The friendly staff ask us if we are hungry, what else should we order but the pasta pesto? Now I’m not just saying this, it was really the best pesto I’ve ever eaten, ever ever. At that moment, with my handmade pesto sauce paired with Sardinian wine, I’m in heaven. We go upstairs to do balcony TV. It’s the most insanely beautiful place to do a song, nothing short of breathtaking. Tali and I do one take each of our songs, then Michele does a little interview with each of us. He asks me what I think about Brexit and whether I think all the artists from London will move to Berlin now. I manage to form a reasonably intelligent sounding reply about the movement of people between the UK and Europe being restricted from now on, again I’m quite proud as I usually come off sounding like a half-wit during interviews, but this time I think I’ve done okay. Here’s a cheeky look at the videos…
After a while it becomes unbearably hot on the rooftop and we head back down to the venue to sample the local wine. We’ve been chatting with one of the ladies at the bar, she tells us her name is Jade, like the stone she wears around her neck. We order wine from the bar, Jade seems to have taken a liking to us so she brings us pizza and garlic bread. Or maybe it’s just normal Italian hospitality we Michele appears with a glass of Prosecco for all the Balcony TV crew, to celebrate the making of the videos. Again we are overwhelmed by the Italian hospitality.
Now we have to decide what our plan is for the night. It’s time to face the insane labrynth up the side of the mountain, it’s our only hope for a shower. Our GPS can’t find us here in the old city, so we have to find our own way out. Wolf goes for a walk to suss out how to actually get out of here. The locals would like to help, but having grown up here, we’re not sure they understand the magnitude of our stress and confusion driving around this foreign place. They tell us it’s fifteen minutes drive and we’ll be fine. We make it out of the old city, and the following ensues. Wolf is driving and I am navigating, with a slow clunky offline map. It goes a bit like this:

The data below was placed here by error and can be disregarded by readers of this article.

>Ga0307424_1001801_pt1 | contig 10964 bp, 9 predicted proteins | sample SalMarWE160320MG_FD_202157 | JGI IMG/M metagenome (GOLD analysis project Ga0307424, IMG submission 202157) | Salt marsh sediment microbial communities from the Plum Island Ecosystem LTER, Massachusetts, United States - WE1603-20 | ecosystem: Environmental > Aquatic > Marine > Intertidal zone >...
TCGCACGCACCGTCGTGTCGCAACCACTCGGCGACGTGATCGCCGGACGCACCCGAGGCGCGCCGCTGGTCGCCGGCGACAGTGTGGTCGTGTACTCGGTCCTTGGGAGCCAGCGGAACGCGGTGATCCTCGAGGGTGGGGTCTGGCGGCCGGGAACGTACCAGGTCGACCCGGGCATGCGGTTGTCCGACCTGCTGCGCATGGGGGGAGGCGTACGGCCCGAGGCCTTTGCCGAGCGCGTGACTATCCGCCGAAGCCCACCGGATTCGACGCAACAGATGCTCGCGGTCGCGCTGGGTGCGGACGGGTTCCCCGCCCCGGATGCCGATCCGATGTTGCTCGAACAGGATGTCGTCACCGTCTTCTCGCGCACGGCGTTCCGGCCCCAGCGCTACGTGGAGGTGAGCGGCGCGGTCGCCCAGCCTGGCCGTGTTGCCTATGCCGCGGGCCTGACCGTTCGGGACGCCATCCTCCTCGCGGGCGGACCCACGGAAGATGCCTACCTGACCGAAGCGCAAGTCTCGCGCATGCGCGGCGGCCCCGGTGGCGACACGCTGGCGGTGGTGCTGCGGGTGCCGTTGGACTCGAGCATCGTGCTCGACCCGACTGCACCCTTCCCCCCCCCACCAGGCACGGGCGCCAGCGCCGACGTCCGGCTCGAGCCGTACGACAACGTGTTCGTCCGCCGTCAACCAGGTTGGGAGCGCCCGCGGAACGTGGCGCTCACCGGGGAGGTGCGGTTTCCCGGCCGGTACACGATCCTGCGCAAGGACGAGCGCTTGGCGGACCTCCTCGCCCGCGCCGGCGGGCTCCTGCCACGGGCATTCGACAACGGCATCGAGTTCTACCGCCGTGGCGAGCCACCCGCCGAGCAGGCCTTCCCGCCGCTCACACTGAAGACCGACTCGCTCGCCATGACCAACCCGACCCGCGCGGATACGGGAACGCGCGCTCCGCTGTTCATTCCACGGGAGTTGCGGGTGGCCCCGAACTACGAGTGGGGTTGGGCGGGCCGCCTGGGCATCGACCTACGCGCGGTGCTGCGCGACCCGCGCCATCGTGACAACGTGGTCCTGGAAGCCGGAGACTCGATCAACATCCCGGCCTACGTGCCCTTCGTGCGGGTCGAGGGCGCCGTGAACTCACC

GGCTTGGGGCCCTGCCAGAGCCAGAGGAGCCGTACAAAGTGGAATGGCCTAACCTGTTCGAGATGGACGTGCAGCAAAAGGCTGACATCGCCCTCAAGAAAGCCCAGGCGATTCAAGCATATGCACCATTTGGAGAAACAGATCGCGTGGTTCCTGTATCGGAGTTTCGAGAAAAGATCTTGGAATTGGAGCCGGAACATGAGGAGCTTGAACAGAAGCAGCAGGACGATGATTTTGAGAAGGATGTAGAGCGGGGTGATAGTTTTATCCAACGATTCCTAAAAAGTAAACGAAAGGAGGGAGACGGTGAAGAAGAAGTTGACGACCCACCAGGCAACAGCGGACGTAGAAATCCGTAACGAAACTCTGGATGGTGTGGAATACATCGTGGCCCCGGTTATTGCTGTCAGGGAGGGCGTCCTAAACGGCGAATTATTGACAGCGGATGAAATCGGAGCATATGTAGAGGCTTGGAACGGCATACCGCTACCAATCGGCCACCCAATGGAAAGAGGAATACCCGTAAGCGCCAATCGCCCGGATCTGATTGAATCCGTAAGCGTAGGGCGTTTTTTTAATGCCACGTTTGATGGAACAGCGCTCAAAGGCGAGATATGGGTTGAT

‘Okay now in about 100 metres there’ll be a crazy hairpin turn, you’ll have to go back on yourself around to the left, immediately after that there’ll be a roundabout with five exits, take the third… no not this one.. the third… no no oh shit okay we’re going the wrong way.. can you do a U-turn…?’
‘A U-turn? Where the hell am I supposed to do a U-Turn?!’
‘Good point.. it’s readjusting…’
This ‘fifteen minute drive’ takes us roughly an hour. On our first try we manage to get half way up the mountain, but our first wrong turn leads us right back to where we started. The second time around we avoid disaster. We eventually climb further up the mountain, Wolf is smashing the hairpin turns by now, he’s quickly becoming a pro, and Tali and I are getting right into the spirit of the adventure. We are rising higher and higher, around every corner is a sweeping view of this port city, and thanks to the snaking roads we get to see it from every angle. We enter into the fog of the mountains, the sun has begun to set, and we finally lay eyes on our accommodation. We’re really running out of time now so we have a super fast shower and a quick chat with the nice English lady who’s sharing our room.
Meanwhile, as much fun as the crazy drive was, we notice there were no streetlights on the way and we’d rather not have to do it again at 2am after the gig. We decide to get a taxi down the mountain and back. When the taxi driver arrives, we understand exactly how you do that drive in 15 minutes. This guy knows the roads like the back of his hand, he’s snaking around at high speeds but we never feel unsafe, he’s cool and confident and we can’t help but burst out laughing at the contrast between his driving and ours.
We are greeted straight away by a big smile from Michele. He offers us dinner, about which we are very happy. Wolf and I order the Salsiccia and Tali gets a couscous salad. We enjoy more wine and good company. The sound engineer’s name is Davide, he’s attentive and professional, and also really nice, like everyone else here. There are two guys playing experimental music with an upright bass, a synth, and an electric guitar. Their music is something special and we have a chat afterwards about experimental German bands from the seventies like Neu! and Faust.
We play to a great crowd in Genova, Tali and I have mastered the phrase ‘Buonasera’ and are no longer trying to greet the audience by reciting the name of Argentina’s capital city. We sell a few CDs, have a few chats to the lovely crowd, drink a few more glasses of that delicious Italian wine, and make our way out of the old city to flag a taxi. We are amazed again at the ease with which the taxi driver navigates the impossible streets, and we are very glad not to be responsible for the journey at the moment.
It’s been an exciting adventure of a day, and we’re ready for our last day on tour tomorrow, in Vagney, France. It’s going to be a long drive for us, so we reluctantly set our alarms for 6.30 am, and I fall asleep as my head hits the pillow.